Sunday, August 21, 2016

Table Talk

An interesting read: Constructive Drinking, M. Douglas editor. I started another reading of food related off-prints and books. Table manners, great recipes, and a wonderful break from the political scene. The heat is supposed to break the first of the week, and it'll be nice to get outside during daylight hours. I made a great hash from a slice of corned beef, a small potato and a small onion, formed a ring and coddled an egg in the middle (with a splash of sherry), and had a thick slice of country bread with butter and a very tart lime marmalade. Started to rain, so I cleaned and set out a bucket. I need to wash my hair. Washed dishes, so the kitchen sink was clear, then heated water for a sponge bath. I was listening to the Grateful Dead rather loudly, when I heard a repeated knocking at the back door. It was a cop, of course, a woman who had inherited the case of the stolen tractors when my previous contact had moved to Alaska. I ask her in, put on some pants and a tee-shirt (Stop Plate Tectonics) and made some coffee. I didn't comb my hair and I'm sure I looked a fright. I had to explain, all over again, why I live where and how I do, and that I didn't pay much attention to other people. She (Maria Abrams) noticed everything. The stairs were a marvel to her, the posts and the beams, and she studied the cookstove quite closely, asking intelligent questions. She thought Black Dell was quaint, and I explained my tenuous connection with the outside world. She caught me at a good time, I was glib and funny, and when she was leaving I asked her over for dinner. Don't tell me, she said, you cook too? So I have a date with a cop. No ulterior motive, I don't want a relationship, I don't have time or place for a relationship. But I liked her intelligence. It's a fucking mine field. If you choose to be alone. Mostly, the world, the big picture, is too much to sort, it's a whole lot easier to hole up and read Proust. After she left, I'm so paranoid, I wondered if I was being set-up, maybe I actually was a suspect for something, drug trafficking, farm theft, people-smuggling, but probably not money laundering. A dram of Sheep Dip (much like an American sour-mash) and a cigaret, trying to remember what I'd been thinking about. Montaigne. I endlessly read his essays, I think in the one called On Experience he talks about eating. He didn't like tablecloths, he ate mostly with his hands, and he liked napkins. There was general distrust of the fork for a long time. It wasn't a knife or a spoon. You can draw a time line, using Montaigne as the pivot, at which point eating with your hands, both hands for god's sake, transitioned into dining with implements: place settings, flower arrangements, meals in courses. Civilized. I eat with my fingers quite often, since I seem to graze most of the time, unless a more formal meal is required. I don't like tablecloths, and I hoard sturdy napkins. Doesn't mean I'm not a nice person. Tablecloths, like white shirts and summer suits, only get stained. If you eat with your hands, you're going to drip. Read more...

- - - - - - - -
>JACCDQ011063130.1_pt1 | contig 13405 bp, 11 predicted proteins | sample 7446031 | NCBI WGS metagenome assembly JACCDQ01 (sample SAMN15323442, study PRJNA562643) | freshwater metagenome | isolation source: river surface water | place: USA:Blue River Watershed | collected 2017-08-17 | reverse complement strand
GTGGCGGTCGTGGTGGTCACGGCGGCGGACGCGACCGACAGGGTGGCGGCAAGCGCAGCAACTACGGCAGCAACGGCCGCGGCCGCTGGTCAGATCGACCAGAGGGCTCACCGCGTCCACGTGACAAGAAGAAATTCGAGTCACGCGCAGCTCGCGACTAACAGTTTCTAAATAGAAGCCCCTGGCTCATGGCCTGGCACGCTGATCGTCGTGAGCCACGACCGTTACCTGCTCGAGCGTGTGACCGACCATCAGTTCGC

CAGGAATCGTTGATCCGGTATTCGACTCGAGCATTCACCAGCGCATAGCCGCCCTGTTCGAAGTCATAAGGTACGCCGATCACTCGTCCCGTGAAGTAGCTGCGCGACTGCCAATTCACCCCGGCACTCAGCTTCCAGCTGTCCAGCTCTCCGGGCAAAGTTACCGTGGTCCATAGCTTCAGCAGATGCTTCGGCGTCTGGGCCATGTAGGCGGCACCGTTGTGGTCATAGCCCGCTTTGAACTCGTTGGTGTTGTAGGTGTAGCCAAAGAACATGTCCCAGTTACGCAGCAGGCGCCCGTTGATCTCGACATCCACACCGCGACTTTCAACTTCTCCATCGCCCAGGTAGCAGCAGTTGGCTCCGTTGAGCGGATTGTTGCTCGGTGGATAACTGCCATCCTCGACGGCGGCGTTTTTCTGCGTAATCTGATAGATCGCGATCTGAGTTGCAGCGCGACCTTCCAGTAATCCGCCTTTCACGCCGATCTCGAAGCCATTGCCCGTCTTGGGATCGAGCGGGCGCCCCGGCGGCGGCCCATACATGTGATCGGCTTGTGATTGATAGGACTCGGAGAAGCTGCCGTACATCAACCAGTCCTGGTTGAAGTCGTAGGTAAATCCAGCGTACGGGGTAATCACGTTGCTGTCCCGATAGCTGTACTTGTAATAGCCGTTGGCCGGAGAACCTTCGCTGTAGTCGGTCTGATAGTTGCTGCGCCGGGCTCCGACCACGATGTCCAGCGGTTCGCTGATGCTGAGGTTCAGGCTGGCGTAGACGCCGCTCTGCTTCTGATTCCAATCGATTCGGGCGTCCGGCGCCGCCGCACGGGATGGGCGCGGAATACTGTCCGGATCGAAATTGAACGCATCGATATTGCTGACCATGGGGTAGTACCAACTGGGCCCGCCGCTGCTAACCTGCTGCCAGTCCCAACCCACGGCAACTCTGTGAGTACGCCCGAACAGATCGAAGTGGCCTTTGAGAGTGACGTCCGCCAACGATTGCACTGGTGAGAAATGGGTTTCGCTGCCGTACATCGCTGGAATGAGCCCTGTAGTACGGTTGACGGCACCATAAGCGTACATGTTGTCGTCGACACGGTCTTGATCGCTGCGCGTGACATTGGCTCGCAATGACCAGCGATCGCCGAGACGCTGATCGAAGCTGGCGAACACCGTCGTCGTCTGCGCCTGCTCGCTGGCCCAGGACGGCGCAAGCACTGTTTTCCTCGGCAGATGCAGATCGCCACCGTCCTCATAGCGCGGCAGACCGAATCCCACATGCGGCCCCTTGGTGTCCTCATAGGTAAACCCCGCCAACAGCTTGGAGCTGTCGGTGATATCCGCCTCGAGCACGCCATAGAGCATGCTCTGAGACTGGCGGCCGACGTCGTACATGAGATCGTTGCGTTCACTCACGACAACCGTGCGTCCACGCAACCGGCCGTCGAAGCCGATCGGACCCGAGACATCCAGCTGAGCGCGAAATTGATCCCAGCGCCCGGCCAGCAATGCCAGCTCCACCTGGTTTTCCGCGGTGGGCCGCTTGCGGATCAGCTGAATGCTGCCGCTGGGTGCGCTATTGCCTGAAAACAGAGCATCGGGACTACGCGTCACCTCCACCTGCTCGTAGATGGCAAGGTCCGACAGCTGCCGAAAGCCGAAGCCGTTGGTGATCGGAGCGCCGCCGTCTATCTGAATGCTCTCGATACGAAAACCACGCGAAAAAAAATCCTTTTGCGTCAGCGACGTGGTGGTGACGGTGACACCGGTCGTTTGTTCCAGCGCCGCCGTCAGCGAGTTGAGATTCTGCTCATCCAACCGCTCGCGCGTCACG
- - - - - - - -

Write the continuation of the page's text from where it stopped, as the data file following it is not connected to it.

Thursday, August 18, 2016

Normal Activity

I operate within constraints, it's hard not to. I cleaned up a bit, before going in to town, a clean tee-shirt (IN COD WE TRUST), which is completely threadbare. On the way in I noticed the special of the day at the Buckeye Dairy Barn was a large serving of hot wings. I like hot wings, but don't make them often because of the mess, so decided to get some on the way home. Even just eating hot wings is difficult, so I plan ahead. Run all my errands, a pint at the pub and the men's semi-final in water-polo. What a brutal sport. And women's wrestling. At Kroger I got some slaw and baked beans, which means using a fork, which means eating the wings with only the left hand. Of course I'm reading a book, held open with a triangular rock, and I have to occasionally turn the page. Ripping flesh and cartilage from the bone, the sauce is flying, but I protect the book I'm reading with a plastic shield. A simple device, a sheet of plastic that protects the book. The wings come with a small container of ranch dressing to which I add half-a-cup of blue-cheese, and several squeezes of lime juice. They're quite good, the beans and the slaw, some olives, some pickles, and those deviled eggs. Ronnie makes the best deviled eggs in the world, but these are pretty good. I was reading the latest Easy Rawlins, and it'll cost me a dollar in fines because I did get a spot of sauce on the damned thing. The largest fine, at the library, that I ever received was $3, for spewing coffee on a Calvin Trillin. I'd been looking at pictures of dwellings on the plains of western Russia, eastern Europe, where there were no trees, but not enough snow to build an igloo, so they framed the houses with mammoth bones and covered them with hides. These are intricate structures, taking advantage of the curvature in tusks and pelvic bones, the hide covering weighted with rocks along the edge, sophisticated and functional. And they had fire, so they could burn dried dung, eat dried meat, and stay alive during a brutal winter. I keep a fire going, with few exceptions, from December to March, November to April, something like that, at least one day a month the temperature rises above fifty and I can shovel ashes from the stove. Maybe keep a fire going from embers. I don't derive meaning from this, it's merely the way the short stick falls, that life-boat from the Essex, or playing first clarinet on the Titanic. In the middle of the night, I get up and eat the left-over chicken wings, every olive and pickle in sight, and a piece of cheese my Mom would have thrown out the window with a cry of 'gardy loo'. Read more...